Members reviews

1967/ 1976
For the pleasure of listening to good music ... For the pleasure of dreaming! Thanks Chuck!

Death Metal is an extreme type of Heavy Metal with a mix between Speed Thrash Metal and Venom and Celtic Frost and similar bands of 80's with "growl" vocals. But for shure it has evolved into something unique, becoming, thanks to Death, Cynic, Pestilence, Atheist and a similar band in a genre that was not only extreme Metal. To give an example of what has come to try to imagine a Speed Thrash version of Atomic Rooster or Black Widow! You understand very well what I mean. And in fact this subgenre of Death Metal Progressive Death Metal comes called! This natural evolution has given birth to some of the finest Rock albums of all time in technique and magic, warmth and sincerity. It seems strange but I see more this kind of music as a descendant from the prog rock of the 70's that Neo Prog.

Musically "Symbolic" draws from Speed ​​Thrash Metal as much as from Progressive. Certainly it is an album that can not be dismissed merely as Progressive Death Metal because if that's true, "Symbolic" come to a lesser extent also Thechnical Thrash Metal, Power Metal, Symphonic Metal, Baroque music, Bach and Wagner. In an overview listening to "Symbolic" I see the same music that played Celtic Frost in the mid 80's but faster and technical! In any case, "Symbolic" sounds like an album that does not have a home in a specific genre, because as I said it becomes a pure example of Prog Metal and even of Prog Rock!

The production is crystal clear and difficult to improve. The mix is structured so that power and technique have the same weight in the pieces of "Symbolic" but, at the same time, the melodic parts become even more melodic (but without losing power!). Shouldiner is always at the highest levels but surprisingly, the drumming of Gene Hoglan, always powerful, precise, technical and fiery, played with ease and precision.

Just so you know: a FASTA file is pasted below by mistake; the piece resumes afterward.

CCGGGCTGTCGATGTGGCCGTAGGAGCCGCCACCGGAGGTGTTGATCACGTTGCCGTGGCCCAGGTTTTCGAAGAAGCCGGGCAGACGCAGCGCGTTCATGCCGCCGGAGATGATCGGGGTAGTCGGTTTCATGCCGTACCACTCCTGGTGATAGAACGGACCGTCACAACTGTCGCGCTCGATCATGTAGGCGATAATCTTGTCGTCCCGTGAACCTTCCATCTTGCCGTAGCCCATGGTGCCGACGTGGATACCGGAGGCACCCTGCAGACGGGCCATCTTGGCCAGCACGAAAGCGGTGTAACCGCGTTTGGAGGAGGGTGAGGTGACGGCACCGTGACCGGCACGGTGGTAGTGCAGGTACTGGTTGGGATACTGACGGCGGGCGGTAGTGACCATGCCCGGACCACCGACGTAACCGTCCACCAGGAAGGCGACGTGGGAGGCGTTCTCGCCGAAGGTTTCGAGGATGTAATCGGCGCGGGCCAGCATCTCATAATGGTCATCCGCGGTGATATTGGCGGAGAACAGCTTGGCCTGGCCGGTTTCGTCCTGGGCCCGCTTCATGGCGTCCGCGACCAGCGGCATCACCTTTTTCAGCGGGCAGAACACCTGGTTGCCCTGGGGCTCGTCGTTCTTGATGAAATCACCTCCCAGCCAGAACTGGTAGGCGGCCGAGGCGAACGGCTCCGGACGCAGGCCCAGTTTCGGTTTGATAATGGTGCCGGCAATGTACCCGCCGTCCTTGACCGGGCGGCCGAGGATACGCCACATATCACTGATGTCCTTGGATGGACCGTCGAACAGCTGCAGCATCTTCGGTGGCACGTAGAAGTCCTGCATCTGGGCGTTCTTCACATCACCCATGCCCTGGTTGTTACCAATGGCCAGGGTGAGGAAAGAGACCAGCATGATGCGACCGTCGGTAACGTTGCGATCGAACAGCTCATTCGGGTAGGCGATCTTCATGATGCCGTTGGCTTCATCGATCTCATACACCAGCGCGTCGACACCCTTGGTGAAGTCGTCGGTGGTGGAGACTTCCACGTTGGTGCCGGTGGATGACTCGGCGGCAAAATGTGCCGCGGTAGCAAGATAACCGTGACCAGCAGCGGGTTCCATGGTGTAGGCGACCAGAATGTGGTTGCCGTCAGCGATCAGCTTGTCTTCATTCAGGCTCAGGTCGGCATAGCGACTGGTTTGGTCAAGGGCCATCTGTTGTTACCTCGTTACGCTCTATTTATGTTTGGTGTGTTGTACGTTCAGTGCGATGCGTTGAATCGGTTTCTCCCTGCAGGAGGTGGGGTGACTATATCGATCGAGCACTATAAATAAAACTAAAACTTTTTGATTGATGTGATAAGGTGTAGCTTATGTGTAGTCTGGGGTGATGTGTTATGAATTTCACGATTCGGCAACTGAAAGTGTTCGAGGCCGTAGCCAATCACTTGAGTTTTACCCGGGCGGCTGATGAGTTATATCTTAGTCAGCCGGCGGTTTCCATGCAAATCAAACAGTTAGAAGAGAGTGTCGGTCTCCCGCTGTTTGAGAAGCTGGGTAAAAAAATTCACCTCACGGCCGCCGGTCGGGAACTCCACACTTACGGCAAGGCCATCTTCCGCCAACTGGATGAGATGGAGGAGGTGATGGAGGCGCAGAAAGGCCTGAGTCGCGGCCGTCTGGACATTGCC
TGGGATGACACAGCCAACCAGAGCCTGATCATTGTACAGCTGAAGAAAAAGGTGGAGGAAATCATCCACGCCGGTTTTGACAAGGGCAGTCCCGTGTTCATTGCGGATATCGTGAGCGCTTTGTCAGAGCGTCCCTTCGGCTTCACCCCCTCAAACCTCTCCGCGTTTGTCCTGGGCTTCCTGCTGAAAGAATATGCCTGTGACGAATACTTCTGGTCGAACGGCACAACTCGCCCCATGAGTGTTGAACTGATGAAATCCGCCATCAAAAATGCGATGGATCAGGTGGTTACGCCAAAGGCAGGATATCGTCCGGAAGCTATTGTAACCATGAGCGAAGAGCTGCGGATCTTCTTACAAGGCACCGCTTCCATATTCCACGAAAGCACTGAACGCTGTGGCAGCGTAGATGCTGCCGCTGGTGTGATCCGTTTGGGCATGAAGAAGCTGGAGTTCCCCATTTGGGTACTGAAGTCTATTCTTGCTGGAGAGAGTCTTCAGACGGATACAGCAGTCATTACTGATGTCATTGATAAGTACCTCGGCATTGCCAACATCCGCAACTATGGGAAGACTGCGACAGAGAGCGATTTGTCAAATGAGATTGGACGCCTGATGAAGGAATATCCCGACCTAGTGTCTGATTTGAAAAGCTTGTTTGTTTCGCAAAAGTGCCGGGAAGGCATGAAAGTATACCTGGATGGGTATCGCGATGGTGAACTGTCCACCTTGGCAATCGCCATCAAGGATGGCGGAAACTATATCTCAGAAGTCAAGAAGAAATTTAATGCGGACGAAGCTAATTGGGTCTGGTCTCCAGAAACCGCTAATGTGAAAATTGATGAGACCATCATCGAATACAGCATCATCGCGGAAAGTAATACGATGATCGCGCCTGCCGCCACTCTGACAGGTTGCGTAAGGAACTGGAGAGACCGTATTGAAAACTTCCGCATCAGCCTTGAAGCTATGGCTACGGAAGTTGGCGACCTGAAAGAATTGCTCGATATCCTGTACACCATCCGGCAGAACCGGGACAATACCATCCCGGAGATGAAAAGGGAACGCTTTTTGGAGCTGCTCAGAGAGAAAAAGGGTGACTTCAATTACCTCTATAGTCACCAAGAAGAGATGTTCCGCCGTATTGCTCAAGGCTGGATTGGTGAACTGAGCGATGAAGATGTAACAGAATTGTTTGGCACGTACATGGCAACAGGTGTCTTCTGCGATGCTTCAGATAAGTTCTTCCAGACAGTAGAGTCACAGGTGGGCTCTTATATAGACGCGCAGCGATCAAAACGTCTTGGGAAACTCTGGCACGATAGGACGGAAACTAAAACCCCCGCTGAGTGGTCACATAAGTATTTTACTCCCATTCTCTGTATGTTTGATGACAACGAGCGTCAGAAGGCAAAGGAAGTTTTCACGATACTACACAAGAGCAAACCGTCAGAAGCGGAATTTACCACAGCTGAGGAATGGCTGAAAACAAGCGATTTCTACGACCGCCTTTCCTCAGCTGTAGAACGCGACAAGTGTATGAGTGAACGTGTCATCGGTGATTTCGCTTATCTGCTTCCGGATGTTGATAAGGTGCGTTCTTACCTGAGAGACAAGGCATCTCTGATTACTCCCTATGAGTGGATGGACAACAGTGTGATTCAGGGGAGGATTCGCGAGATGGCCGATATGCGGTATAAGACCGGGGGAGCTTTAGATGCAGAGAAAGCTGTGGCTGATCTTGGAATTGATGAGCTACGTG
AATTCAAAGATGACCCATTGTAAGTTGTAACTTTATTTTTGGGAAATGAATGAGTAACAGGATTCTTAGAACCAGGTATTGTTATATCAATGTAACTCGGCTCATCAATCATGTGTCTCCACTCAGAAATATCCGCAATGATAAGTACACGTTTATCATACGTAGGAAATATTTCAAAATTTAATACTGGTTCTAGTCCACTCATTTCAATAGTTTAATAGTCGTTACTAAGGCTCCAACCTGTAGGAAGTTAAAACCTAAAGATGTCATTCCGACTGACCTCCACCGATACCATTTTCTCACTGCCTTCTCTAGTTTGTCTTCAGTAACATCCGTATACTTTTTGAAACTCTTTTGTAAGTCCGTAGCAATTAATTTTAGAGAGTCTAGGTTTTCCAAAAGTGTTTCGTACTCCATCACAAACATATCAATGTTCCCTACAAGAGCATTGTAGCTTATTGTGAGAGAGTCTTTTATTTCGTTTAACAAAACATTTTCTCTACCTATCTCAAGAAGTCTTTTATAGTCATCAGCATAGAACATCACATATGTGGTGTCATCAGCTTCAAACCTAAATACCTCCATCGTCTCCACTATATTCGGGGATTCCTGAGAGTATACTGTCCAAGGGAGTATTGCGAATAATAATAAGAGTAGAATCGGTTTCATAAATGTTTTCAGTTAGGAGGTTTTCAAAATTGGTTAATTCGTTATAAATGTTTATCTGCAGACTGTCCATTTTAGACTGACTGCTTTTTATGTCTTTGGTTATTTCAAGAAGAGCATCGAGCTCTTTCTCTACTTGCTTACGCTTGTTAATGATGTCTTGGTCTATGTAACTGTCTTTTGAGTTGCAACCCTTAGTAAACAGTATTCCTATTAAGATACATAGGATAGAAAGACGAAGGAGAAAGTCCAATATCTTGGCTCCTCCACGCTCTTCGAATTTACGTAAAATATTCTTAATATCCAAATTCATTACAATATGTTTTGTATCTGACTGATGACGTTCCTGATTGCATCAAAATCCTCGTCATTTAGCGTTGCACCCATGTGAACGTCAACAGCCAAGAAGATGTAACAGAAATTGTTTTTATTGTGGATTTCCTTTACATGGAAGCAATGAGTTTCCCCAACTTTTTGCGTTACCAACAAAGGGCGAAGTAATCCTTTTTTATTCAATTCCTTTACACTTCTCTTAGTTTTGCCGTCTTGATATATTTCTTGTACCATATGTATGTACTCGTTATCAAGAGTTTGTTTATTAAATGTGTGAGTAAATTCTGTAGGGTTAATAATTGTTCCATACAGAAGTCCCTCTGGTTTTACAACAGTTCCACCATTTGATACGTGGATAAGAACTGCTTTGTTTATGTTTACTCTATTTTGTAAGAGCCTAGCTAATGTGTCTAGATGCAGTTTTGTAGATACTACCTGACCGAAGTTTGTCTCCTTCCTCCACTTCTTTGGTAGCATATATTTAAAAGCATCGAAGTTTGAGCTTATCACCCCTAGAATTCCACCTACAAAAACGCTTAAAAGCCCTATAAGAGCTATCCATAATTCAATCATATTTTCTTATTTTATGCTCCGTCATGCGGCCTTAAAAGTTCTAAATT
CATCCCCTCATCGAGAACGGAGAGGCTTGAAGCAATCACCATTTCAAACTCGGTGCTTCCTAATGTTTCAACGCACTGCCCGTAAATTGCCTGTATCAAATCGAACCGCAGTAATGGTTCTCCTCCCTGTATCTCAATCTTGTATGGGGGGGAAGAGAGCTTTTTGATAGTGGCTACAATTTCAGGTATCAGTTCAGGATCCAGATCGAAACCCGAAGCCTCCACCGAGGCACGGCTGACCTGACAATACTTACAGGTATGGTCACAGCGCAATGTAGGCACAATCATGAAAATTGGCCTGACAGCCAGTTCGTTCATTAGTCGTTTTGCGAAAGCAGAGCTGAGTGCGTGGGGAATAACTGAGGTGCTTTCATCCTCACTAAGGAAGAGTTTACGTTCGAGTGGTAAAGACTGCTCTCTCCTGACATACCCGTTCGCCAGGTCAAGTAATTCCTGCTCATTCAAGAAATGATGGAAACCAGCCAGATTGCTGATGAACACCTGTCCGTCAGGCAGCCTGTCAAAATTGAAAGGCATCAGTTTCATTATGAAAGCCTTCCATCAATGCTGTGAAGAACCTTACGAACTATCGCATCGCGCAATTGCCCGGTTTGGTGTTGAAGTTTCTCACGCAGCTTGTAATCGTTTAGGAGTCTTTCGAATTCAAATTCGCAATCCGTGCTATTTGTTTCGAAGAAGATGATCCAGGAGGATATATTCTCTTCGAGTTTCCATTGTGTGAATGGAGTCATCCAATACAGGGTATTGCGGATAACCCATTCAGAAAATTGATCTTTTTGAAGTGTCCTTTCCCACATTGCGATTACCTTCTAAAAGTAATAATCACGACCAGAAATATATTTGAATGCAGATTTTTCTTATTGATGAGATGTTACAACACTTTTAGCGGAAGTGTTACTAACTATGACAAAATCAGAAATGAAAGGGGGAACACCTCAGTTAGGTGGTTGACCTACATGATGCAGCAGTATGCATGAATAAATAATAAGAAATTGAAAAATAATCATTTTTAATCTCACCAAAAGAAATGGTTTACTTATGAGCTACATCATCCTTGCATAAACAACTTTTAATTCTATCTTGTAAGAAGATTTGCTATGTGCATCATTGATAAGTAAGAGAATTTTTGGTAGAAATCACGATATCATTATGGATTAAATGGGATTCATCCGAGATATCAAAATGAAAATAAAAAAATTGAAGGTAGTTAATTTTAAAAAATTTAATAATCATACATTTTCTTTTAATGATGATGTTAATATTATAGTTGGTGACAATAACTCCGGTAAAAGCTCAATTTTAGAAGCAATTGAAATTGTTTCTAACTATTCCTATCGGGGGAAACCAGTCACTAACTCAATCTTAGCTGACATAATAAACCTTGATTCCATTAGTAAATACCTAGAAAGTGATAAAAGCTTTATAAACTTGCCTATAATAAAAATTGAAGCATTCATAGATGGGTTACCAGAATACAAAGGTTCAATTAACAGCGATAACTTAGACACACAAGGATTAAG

In conclusion I can say that "Symbolic" is an album truly immortal. It is the son of Shouldiner and mind, mind that, a few years later, will betray him. Even if you hate Death Metal... You can not hate "Symbolic"!
Unfortunately I don’t like death metal. Initially I felt that this disqualified me from writing a review for this album. But the fact that Symbolic has risen to the top of the rankings has driven me to do so. I have honestly tried to listen to every track. I enjoy every one of them until the vocals start, which then spoil it for me. I really do not see the attraction of this type of vocal. I appreciate the instrumental composition and the skill level of the musicians but 80% of the album is unlistenable for me. This is why I can only give this one star.

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  • avestin
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  • Bartje1979
  • Bourbon
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  • Isaac Peretz
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  • Peacock Feather
  • gvra3
  • Bogdanmime
  • sploosh
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  • Jack Revelino
  • willprogresivo
  • Caio2112
  • The Leveller
  • Diricul
  • Purple Haze
  • MrJ00ker
  • tapfret
  • Mae7Mae
  • ian
  • Daniel Wallace
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  • piccolomini
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  • kalacho
  • Alex
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  • TerryDactyl
  • The T 666
  • starlessabstract
  • Jone Souza
  • Vim Fuego
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  • wizz
  • TheHeavyMetalCat
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  • Bosh66
  • serenitypaintedeath
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  • powermetal2000
  • gmarques
  • Nightfly
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  • aqualung
  • shadowoffadream
  • floflo79
  • Unitron
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  • Primeval Scum
  • BYFDfan
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  • sepozzsla
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  • fabprog
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  • Nazar_Sergijovych
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  • Anster
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  • Bog